United we will stand
Divided we will fall
Long Live Serbia
Death is Come, but Freedom, Not
Sanction on Serbia?
Shame on You
I am bundled into a long room and placed on a chair in front of a desk at one end while 12 male members of the congregation take seats facing me. It's an inverted press conference out of a paranoid dream - the solitary journalist grilled by a roomful of angry experts. They've had no warning of my arrival, but now I'm here they can't believe their luck. Because I am a representative of what they most loathe.
Their spokesman is Miros Lukic, who has been here since he was a toddler: balding and broadening and as Yorkshire as Ray Illingworth. "The war's affected us enormously," he says. "Up until three years ago, nobody knew where we came from. Now people say, which part of Yugoslavia? You daren't say you're from Serbia ... If you say you're Serbian, you feel there's a wall being built up around you.
"I used to believe the British press was neutral," he went on. "But Martin Bell" - he spat the name - "is a disgrace to his profession ... Maggie O'Kane is a disgrace to her profession. She should be struck off!"
Halifax's Serbs are not supporters of Milosevic. "They're all ex-communists, Milosevic, Tudjman, Izetbegovic, all manufactured from the same die, made from the same instructions." But they are infuriated by what they see as the naked partiality of the British press. "We are ashamed of ourselves, reading in the paper. How come you people are against us? It's so one- sided - only one side is covered."
"Hundreds of thousands of Serbian houses were burned, people made homeless, in the area where I come from," says another man.
"Every TV film shows synagogues and Catholic churches destroyed - there's no film of the Orthodox churches that have been destroyed ... "
Miros Lukic resumes: "We know that all three sides are committing atrocities, all three sides carry out ethnic cleansing. I've got a task for you. I'll give you a map showing all the towns with minority populations. I give you the task of going and finding out what has happened to the minority populations in each town."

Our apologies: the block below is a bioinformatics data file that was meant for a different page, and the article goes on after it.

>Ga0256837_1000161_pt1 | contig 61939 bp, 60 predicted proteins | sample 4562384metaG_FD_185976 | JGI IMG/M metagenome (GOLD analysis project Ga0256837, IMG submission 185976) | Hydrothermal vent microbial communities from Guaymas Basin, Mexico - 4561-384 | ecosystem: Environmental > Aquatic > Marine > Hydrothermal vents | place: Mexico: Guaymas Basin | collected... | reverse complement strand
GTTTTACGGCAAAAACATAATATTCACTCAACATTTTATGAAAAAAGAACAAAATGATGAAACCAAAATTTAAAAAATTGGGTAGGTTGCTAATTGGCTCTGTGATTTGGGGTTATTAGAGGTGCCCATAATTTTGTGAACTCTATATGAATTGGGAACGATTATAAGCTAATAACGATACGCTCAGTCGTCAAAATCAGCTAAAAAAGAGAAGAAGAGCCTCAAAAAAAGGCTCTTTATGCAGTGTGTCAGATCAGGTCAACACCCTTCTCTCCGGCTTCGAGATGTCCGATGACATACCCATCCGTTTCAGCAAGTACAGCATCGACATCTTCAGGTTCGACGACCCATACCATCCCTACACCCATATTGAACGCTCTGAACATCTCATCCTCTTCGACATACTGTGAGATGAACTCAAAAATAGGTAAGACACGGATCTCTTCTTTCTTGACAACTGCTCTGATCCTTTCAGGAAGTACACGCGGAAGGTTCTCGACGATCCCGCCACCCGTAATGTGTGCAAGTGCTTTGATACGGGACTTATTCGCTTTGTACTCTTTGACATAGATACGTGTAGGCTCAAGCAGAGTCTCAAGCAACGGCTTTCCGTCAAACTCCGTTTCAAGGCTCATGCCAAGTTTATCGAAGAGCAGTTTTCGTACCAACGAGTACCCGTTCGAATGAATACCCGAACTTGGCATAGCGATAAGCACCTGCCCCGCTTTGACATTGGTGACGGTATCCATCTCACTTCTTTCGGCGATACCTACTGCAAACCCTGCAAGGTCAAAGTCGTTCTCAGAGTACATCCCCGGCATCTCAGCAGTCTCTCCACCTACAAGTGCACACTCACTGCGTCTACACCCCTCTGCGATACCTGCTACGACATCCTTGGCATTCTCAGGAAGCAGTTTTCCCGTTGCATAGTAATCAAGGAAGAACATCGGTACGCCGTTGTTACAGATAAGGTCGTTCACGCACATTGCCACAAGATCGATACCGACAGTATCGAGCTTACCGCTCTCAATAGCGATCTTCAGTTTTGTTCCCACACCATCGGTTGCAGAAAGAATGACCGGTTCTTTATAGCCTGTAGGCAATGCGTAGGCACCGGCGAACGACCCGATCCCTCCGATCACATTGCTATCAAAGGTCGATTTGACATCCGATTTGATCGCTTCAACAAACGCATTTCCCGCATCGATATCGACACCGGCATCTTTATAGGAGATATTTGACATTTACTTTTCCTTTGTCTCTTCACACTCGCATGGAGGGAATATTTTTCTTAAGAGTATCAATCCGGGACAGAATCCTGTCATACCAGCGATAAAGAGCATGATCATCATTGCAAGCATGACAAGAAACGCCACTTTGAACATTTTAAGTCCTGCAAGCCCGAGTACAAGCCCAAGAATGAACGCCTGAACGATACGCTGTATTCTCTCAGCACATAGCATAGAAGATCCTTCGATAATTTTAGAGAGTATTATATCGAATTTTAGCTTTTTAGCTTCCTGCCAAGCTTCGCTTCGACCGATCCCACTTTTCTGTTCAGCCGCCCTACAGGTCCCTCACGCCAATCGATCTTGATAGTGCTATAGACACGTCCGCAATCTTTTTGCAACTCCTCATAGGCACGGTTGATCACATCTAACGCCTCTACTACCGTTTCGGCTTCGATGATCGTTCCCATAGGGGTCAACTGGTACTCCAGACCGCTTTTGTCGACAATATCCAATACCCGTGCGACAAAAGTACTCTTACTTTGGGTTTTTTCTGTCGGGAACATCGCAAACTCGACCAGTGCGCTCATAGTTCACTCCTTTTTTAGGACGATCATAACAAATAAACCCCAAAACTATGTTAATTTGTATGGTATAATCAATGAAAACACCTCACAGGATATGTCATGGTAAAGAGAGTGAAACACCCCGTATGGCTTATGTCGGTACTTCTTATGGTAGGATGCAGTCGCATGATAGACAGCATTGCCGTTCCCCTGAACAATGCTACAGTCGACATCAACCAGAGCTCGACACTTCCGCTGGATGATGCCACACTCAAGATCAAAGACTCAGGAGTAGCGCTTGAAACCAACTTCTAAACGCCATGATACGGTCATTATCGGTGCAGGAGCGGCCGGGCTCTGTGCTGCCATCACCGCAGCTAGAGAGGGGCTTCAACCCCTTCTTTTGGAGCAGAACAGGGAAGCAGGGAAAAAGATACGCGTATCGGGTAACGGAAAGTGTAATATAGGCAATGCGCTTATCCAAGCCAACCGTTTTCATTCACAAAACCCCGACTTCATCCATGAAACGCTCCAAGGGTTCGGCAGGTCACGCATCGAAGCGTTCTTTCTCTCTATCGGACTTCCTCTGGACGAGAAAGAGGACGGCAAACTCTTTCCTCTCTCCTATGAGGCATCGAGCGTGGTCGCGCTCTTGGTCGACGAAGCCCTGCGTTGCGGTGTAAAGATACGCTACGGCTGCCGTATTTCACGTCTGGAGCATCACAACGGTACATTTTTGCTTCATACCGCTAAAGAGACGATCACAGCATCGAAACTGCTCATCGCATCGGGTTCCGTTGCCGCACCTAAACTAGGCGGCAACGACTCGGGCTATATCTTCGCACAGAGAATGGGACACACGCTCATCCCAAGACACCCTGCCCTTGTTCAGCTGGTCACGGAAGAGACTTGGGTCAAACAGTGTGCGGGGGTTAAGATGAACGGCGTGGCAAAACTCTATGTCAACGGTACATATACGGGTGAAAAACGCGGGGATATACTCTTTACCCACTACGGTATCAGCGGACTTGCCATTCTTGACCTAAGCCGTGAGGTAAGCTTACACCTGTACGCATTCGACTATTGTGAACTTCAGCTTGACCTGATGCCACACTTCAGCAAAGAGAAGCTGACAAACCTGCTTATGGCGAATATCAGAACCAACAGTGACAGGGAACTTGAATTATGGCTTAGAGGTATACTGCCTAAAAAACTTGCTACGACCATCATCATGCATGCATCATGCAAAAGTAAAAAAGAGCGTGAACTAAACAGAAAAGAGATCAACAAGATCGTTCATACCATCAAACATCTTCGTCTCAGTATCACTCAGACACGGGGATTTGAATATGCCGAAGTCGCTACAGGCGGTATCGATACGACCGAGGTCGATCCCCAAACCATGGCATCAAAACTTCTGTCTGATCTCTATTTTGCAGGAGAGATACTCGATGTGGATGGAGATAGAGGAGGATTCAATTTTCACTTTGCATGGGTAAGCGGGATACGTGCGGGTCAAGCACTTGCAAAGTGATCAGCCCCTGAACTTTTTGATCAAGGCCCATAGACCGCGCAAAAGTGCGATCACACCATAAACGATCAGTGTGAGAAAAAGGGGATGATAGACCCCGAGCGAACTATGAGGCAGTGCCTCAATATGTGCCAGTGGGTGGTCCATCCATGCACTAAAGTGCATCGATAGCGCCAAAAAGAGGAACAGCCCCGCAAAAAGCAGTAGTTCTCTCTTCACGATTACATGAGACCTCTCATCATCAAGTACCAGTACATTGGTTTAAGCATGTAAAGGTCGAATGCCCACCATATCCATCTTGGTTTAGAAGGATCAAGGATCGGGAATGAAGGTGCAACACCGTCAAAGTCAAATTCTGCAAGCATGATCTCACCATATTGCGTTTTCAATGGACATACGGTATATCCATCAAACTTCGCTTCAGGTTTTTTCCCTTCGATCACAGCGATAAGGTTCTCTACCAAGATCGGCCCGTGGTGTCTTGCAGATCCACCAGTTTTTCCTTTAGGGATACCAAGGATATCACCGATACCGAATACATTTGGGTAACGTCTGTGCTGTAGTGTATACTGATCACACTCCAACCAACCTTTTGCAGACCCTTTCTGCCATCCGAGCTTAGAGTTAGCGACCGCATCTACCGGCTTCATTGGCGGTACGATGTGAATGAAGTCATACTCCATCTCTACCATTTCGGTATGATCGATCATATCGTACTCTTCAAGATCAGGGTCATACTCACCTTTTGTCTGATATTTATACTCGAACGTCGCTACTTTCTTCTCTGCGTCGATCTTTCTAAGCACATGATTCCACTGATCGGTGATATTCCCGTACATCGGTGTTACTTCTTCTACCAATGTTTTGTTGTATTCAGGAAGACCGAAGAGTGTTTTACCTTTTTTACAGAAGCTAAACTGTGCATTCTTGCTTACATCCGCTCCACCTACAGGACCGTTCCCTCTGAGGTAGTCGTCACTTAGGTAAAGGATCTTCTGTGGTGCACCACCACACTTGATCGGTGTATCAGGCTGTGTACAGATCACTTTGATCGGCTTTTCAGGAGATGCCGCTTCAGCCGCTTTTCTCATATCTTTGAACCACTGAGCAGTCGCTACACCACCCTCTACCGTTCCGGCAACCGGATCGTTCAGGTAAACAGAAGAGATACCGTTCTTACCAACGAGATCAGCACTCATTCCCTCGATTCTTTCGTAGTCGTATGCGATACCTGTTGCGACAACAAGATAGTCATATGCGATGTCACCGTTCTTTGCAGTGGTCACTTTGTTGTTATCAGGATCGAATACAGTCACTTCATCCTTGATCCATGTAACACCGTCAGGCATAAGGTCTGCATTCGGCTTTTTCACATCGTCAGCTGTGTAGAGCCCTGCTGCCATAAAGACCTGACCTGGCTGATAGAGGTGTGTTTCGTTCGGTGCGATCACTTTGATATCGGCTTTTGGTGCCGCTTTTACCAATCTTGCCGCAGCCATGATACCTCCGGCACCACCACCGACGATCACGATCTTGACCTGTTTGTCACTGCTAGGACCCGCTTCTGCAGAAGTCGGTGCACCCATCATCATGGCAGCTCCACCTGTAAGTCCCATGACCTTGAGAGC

"Go to Western Slavonia," says another man, "where the Muslims told the UN to get out. There are 10,000 Serbs missing from Slavonia. People say to excuse what happened, oh, Western Slavonia is different, it's not a safe area ... "
And on. They have a point - they have many points. They get them off their chests. Mr Lukic promised me his map. I await it by next post. "In World War Two," someone says, "three million Serbs died for the Allies. Now the Western press is making monsters of the Serbian people. You people - can't you see the tragedy here?"
Their passion sufficiently spent, I am led out of the room and outside the hall to Father Obren's home, the chimney breast erupting with icons and photographs, the surfaces garish with psychedelic crocheted cushion covers. The women of the church ply me with two types of soup, chicken, roast potatoes, wine, whisky, plum brandy and cake. Father Obren comes in wearing a cassock and sits next to me, still with the same kindly, perplexed expression.
Unlike the men in his flock, he has little to say about the war - only this. "It's the Crucifixion which is followed by the Resurrection. You have to drink the bitter glass first; afterwards you drink the glass of honey. The point is forgiveness, not revenge."